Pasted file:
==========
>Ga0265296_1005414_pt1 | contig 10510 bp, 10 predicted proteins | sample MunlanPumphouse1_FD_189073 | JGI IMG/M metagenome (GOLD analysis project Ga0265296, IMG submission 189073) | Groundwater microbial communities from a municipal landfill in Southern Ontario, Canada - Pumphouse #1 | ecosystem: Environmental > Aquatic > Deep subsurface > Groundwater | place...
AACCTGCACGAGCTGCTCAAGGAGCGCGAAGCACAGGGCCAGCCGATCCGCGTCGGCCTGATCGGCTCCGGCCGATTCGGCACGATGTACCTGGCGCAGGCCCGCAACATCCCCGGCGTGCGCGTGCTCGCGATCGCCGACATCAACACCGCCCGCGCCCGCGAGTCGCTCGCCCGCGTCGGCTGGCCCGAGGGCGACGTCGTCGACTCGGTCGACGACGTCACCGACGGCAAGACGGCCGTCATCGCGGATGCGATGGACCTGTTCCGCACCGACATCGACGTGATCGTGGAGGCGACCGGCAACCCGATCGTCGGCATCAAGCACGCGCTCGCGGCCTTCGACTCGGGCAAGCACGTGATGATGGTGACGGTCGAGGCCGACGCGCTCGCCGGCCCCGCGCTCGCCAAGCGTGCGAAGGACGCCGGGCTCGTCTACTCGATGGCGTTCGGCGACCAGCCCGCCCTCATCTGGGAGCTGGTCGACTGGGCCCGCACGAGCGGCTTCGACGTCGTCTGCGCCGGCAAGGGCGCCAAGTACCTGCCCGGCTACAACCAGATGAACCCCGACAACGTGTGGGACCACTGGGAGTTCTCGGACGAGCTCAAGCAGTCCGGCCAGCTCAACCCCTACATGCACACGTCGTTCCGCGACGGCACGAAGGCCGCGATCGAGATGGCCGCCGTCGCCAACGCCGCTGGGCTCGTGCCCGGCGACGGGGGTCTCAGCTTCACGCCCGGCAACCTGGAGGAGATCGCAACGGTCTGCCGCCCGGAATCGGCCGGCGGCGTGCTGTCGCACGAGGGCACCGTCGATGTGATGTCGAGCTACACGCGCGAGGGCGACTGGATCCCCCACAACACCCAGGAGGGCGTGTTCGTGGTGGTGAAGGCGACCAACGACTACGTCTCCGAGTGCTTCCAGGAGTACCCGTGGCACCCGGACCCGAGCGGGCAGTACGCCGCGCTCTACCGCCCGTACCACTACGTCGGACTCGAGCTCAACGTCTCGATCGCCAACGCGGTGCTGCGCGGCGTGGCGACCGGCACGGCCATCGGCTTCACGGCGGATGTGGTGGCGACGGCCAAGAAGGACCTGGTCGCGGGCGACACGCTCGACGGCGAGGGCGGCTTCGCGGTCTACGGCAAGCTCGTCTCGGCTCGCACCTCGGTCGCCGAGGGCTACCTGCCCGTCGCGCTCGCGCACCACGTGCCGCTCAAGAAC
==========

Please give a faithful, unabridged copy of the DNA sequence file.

>Ga0265296_1005414_pt1 | contig 10510 bp, 10 predicted proteins | sample MunlanPumphouse1_FD_189073 | JGI IMG/M metagenome (GOLD analysis project Ga0265296, IMG submission 189073) | Groundwater microbial communities from a municipal landfill in Southern Ontario, Canada - Pumphouse #1 | ecosystem: Environmental > Aquatic > Deep subsurface > Groundwater | place...
AACCTGCACGAGCTGCTCAAGGAGCGCGAAGCACAGGGCCAGCCGATCCGCGTCGGCCTGATCGGCTCCGGCCGATTCGGCACGATGTACCTGGCGCAGGCCCGCAACATCCCCGGCGTGCGCGTGCTCGCGATCGCCGACATCAACACCGCCCGCGCCCGCGAGTCGCTCGCCCGCGTCGGCTGGCCCGAGGGCGACGTCGTCGACTCGGTCGACGACGTCACCGACGGCAAGACGGCCGTCATCGCGGATGCGATGGACCTGTTCCGCACCGACATCGACGTGATCGTGGAGGCGACCGGCAACCCGATCGTCGGCATCAAGCACGCGCTCGCGGCCTTCGACTCGGGCAAGCACGTGATGATGGTGACGGTCGAGGCCGACGCGCTCGCCGGCCCCGCGCTCGCCAAGCGTGCGAAGGACGCCGGGCTCGTCTACTCGATGGCGTTCGGCGACCAGCCCGCCCTCATCTGGGAGCTGGTCGACTGGGCCCGCACGAGCGGCTTCGACGTCGTCTGCGCCGGCAAGGGCGCCAAGTACCTGCCCGGCTACAACCAGATGAACCCCGACAACGTGTGGGACCACTGGGAGTTCTCGGACGAGCTCAAGCAGTCCGGCCAGCTCAACCCCTACATGCACACGTCGTTCCGCGACGGCACGAAGGCCGCGATCGAGATGGCCGCCGTCGCCAACGCCGCTGGGCTCGTGCCCGGCGACGGGGGTCTCAGCTTCACGCCCGGCAACCTGGAGGAGATCGCAACGGTCTGCCGCCCGGAATCGGCCGGCGGCGTGCTGTCGCACGAGGGCACCGTCGATGTGATGTCGAGCTACACGCGCGAGGGCGACTGGATCCCCCACAACACCCAGGAGGGCGTGTTCGTGGTGGTGAAGGCGACCAACGACTACGTCTCCGAGTGCTTCCAGGAGTACCCGTGGCACCCGGACCCGAGCGGGCAGTACGCCGCGCTCTACCGCCCGTACCACTACGTCGGACTCGAGCTCAACGTCTCGATCGCCAACGCGGTGCTGCGCGGCGTGGCGACCGGCACGGCCATCGGCTTCACGGCGGATGTGGTGGCGACGGCCAAGAAGGACCTGGTCGCGGGCGACACGCTCGACGGCGAGGGCGGCTTCGCGGTCTACGGCAAGCTCGTCTCGGCTCGCACCTCGGTCGCCGAGGGCTACCTGCCCGTCGCGCTCGCGCACCACGTGCCGCTCAAGAAC